Introduction of Lung cancer

Lung cancer is one of the most common and serious types of cancer.

Symptoms of lung cancer include:

  • coughing
  • unexplained weight loss
  • shortness of breath
  • chest pain

Read more about the symptoms of lung cancer.

The lungs

The lungs have two main purposes:

  • to transfer oxygen into the blood when you breathe in
  • to expel carbon dioxide out of the blood when you breathe out

The lungs are made up of a series of sections called lobes. The left lung consists of two lobes. The right lung is larger and consists of three lobes.

Types of lung cancer

Cancer that begins in the lungs is called primary lung cancer. Cancer that begins in another part of the body and spreads to the lungs is known as secondary lung cancer. This topic is about primary lung cancer.

There are two main types of primary lung cancer. These are classified by the type of cells in which the cancer starts. They are:

  • non-small cell lung cancer (of which there are three different types, called squamous cell carcinoma, adenocarcinoma and large cell carcinoma)
  • small cell lung cancer

Non-small cell lung cancer

Non-small cell lung cancer is the most common type of lung cancer, accounting for around 88% of all cases.

Small cell lung cancer

Small cell lung cancer accounts for around 12% of all cases. Small cell lung cancer is more aggressive than non-small cell lung cancer, and it usually spreads faster.

How common is lung cancer?

Lung cancer is the second most common cancer (after breast cancer) in England and Wales. An estimated 40,800 new cases are diagnosed every year.

Lung cancer mainly affects older people. It is rare in people under 40 years old, but the rates of lung cancer rise sharply with age. Lung cancer is most commonly diagnosed in people who are 70–74 years old.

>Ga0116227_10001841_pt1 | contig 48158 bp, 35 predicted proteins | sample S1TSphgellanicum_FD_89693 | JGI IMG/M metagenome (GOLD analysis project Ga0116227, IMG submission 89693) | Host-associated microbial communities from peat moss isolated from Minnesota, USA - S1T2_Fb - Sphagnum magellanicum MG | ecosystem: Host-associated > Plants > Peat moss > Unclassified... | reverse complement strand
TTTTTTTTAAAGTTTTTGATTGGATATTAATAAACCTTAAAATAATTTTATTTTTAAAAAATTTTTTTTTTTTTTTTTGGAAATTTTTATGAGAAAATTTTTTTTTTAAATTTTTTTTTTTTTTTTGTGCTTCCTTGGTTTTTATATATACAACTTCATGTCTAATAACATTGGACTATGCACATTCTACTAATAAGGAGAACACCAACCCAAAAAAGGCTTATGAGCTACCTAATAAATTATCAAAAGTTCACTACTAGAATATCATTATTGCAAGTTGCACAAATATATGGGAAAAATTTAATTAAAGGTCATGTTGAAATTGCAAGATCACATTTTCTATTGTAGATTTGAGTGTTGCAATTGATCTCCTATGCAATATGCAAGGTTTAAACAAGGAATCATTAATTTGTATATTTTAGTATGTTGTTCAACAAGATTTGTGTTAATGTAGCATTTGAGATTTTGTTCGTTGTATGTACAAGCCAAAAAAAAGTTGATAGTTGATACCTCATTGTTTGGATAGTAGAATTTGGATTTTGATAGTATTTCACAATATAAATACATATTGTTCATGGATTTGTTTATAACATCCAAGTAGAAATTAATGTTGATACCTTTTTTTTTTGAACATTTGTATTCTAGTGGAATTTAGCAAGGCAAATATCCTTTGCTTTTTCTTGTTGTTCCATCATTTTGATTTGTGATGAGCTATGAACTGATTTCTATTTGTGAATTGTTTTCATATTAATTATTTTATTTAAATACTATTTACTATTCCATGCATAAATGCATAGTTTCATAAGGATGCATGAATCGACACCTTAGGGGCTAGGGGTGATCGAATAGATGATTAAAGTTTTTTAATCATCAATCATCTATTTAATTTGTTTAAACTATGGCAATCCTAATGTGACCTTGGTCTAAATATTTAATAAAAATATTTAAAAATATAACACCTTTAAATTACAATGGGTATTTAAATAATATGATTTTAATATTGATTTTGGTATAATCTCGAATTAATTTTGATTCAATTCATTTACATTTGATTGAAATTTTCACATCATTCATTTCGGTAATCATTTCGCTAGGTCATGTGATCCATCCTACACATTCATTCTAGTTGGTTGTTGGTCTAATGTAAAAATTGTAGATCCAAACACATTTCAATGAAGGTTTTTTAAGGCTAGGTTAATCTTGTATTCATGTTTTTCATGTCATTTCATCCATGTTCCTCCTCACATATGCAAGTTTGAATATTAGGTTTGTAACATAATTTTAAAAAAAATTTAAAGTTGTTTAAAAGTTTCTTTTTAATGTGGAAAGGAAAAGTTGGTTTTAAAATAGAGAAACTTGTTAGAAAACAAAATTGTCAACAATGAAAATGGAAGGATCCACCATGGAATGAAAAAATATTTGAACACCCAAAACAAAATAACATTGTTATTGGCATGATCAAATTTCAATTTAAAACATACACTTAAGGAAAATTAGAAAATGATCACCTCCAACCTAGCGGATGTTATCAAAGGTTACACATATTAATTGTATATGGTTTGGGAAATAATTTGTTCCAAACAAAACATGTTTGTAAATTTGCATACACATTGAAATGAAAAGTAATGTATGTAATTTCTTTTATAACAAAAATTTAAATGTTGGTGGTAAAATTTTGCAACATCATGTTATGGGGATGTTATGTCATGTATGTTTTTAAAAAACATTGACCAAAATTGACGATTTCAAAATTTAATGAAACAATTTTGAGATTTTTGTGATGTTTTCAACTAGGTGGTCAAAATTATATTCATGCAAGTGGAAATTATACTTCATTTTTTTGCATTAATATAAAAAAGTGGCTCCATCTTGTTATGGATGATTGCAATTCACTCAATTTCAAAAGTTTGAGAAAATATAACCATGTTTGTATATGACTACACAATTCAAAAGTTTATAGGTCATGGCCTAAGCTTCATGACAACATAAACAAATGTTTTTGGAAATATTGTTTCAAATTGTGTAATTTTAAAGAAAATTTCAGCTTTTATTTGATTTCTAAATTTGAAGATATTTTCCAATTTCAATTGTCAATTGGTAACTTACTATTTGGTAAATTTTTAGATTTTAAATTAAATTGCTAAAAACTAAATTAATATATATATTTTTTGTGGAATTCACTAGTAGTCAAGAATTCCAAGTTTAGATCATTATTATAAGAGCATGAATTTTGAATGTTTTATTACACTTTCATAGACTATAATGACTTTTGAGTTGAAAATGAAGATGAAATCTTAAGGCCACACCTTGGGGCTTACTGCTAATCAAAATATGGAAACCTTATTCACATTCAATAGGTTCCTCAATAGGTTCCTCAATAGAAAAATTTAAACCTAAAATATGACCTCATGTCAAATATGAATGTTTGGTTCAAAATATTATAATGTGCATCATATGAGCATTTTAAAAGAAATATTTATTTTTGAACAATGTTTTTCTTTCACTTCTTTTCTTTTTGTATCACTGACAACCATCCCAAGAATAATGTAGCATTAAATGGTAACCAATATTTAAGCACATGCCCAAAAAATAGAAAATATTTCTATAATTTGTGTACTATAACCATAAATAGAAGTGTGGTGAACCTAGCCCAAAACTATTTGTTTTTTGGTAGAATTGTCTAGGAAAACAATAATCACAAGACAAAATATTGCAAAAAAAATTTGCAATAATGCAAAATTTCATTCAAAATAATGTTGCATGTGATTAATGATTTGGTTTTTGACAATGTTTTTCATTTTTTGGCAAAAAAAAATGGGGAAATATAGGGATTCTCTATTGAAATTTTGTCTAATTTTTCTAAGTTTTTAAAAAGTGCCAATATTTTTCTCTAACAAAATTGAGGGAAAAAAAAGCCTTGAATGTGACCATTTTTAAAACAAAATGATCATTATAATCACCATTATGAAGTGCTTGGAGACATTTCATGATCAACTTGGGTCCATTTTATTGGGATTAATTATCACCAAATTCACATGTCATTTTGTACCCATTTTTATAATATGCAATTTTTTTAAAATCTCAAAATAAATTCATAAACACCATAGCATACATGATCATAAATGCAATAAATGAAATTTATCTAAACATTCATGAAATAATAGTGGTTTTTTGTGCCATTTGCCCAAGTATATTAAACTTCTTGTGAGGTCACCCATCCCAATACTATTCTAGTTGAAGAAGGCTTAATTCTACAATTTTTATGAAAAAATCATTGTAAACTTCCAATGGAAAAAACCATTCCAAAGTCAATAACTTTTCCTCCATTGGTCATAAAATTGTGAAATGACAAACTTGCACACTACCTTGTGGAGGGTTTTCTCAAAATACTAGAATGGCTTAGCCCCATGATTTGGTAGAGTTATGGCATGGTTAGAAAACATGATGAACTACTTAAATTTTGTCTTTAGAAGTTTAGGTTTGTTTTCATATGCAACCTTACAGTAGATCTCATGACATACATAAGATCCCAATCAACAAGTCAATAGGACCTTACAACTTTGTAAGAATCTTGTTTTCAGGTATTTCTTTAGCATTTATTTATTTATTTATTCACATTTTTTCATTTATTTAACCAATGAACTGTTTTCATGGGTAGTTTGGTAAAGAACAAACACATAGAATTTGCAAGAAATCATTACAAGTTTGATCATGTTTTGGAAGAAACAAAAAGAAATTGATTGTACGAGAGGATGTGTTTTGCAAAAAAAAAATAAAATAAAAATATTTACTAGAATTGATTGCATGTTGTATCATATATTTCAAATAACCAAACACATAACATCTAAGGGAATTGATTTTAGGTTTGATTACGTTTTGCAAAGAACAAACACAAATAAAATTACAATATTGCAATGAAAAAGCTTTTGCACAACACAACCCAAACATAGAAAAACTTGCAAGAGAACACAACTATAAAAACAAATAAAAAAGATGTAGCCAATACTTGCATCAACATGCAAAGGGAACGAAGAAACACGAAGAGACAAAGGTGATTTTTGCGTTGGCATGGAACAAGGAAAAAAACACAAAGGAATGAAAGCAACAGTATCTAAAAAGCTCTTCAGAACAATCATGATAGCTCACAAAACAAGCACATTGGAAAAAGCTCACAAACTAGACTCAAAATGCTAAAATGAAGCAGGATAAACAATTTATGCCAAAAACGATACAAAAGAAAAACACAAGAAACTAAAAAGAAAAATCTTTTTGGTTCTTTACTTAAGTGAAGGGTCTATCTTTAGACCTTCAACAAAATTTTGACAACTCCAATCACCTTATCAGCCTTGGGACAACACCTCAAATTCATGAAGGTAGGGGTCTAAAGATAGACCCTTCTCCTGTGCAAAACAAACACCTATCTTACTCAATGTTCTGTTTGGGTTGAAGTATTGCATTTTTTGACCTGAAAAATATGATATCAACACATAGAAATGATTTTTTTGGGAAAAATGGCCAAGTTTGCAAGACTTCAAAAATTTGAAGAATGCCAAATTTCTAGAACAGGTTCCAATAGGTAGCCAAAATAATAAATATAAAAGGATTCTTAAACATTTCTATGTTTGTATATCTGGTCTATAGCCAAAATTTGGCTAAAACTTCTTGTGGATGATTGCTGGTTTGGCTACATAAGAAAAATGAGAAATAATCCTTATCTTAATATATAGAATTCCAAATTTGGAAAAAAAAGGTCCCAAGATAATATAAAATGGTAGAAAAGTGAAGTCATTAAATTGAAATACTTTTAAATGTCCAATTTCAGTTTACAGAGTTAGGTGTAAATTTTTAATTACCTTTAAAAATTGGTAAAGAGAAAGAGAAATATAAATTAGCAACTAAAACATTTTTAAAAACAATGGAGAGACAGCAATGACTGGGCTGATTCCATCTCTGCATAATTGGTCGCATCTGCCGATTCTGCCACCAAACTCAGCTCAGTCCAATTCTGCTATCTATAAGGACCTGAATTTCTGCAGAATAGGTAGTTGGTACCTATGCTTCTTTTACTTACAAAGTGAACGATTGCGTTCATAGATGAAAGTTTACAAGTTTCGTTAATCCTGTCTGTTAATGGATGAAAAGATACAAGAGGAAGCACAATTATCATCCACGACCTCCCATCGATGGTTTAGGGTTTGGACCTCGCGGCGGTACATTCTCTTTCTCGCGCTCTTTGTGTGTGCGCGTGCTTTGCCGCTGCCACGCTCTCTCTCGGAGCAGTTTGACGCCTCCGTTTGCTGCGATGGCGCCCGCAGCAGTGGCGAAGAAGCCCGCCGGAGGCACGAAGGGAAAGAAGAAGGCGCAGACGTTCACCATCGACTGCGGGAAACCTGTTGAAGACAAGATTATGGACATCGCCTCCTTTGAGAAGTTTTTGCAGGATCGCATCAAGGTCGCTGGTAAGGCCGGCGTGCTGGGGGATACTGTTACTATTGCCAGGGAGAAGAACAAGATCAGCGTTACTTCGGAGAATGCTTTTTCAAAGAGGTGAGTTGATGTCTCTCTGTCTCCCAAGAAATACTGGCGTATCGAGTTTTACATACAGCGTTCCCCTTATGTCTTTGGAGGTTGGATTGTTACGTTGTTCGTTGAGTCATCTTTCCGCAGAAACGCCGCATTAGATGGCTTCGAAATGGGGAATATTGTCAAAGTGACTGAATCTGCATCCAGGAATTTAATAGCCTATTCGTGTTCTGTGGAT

Smoking causes 85–90% of lung cancers. People who smoke are 15 times more likely to die from lung cancer than people who have never smoked. 

Read more about the causes of lung cancer.


Lung cancer does not usually cause noticeable symptoms until it has spread through much of the lungs or into other parts of the body. This is known as advanced or metastatic lung cancer. This means that the outlook for lung cancer is poor compared with other types of cancer.

Only 27% of men and 30% of women with lung cancer will survive for at least a year after being diagnosed. Just 7% of men and 9% of women will survive for at least five years.

However, survival rates can vary widely depending on how far the cancer has spread (the stage of the cancer) at the time of the diagnosis. Early diagnosis can make a big difference.

Read more about diagnosing lung cancer.

Lung cancer is usually treated with a combination of chemotherapy, radiotherapy and surgery.

Read more about the treating lung cancer.

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